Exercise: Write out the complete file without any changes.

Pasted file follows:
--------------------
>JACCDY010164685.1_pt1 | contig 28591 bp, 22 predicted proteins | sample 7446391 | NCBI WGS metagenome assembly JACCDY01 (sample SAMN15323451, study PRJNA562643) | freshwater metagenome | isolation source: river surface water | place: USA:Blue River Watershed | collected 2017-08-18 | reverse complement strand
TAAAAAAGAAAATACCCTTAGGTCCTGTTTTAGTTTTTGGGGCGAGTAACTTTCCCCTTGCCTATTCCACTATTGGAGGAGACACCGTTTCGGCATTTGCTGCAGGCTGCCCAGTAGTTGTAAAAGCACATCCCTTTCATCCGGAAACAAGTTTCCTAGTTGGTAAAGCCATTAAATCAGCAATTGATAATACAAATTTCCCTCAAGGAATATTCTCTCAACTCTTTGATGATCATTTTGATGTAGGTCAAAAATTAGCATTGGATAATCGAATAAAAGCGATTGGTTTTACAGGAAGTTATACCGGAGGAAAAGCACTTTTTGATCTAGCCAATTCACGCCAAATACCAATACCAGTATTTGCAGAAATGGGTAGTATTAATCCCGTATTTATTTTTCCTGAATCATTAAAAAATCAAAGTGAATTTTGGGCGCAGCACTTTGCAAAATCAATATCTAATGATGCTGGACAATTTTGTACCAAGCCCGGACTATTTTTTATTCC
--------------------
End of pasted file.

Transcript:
>JACCDY010164685.1_pt1 | contig 28591 bp, 22 predicted proteins | sample 7446391 | NCBI WGS metagenome assembly JACCDY01 (sample SAMN15323451, study PRJNA562643) | freshwater metagenome | isolation source: river surface water | place: USA:Blue River Watershed | collected 2017-08-18 | reverse complement strand
TAAAAAAGAAAATACCCTTAGGTCCTGTTTTAGTTTTTGGGGCGAGTAACTTTCCCCTTGCCTATTCCACTATTGGAGGAGACACCGTTTCGGCATTTGCTGCAGGCTGCCCAGTAGTTGTAAAAGCACATCCCTTTCATCCGGAAACAAGTTTCCTAGTTGGTAAAGCCATTAAATCAGCAATTGATAATACAAATTTCCCTCAAGGAATATTCTCTCAACTCTTTGATGATCATTTTGATGTAGGTCAAAAATTAGCATTGGATAATCGAATAAAAGCGATTGGTTTTACAGGAAGTTATACCGGAGGAAAAGCACTTTTTGATCTAGCCAATTCACGCCAAATACCAATACCAGTATTTGCAGAAATGGGTAGTATTAATCCCGTATTTATTTTTCCTGAATCATTAAAAAATCAAAGTGAATTTTGGGCGCAGCACTTTGCAAAATCAATATCTAATGATGCTGGACAATTTTGTACCAAGCCCGGACTATTTTTTATTCC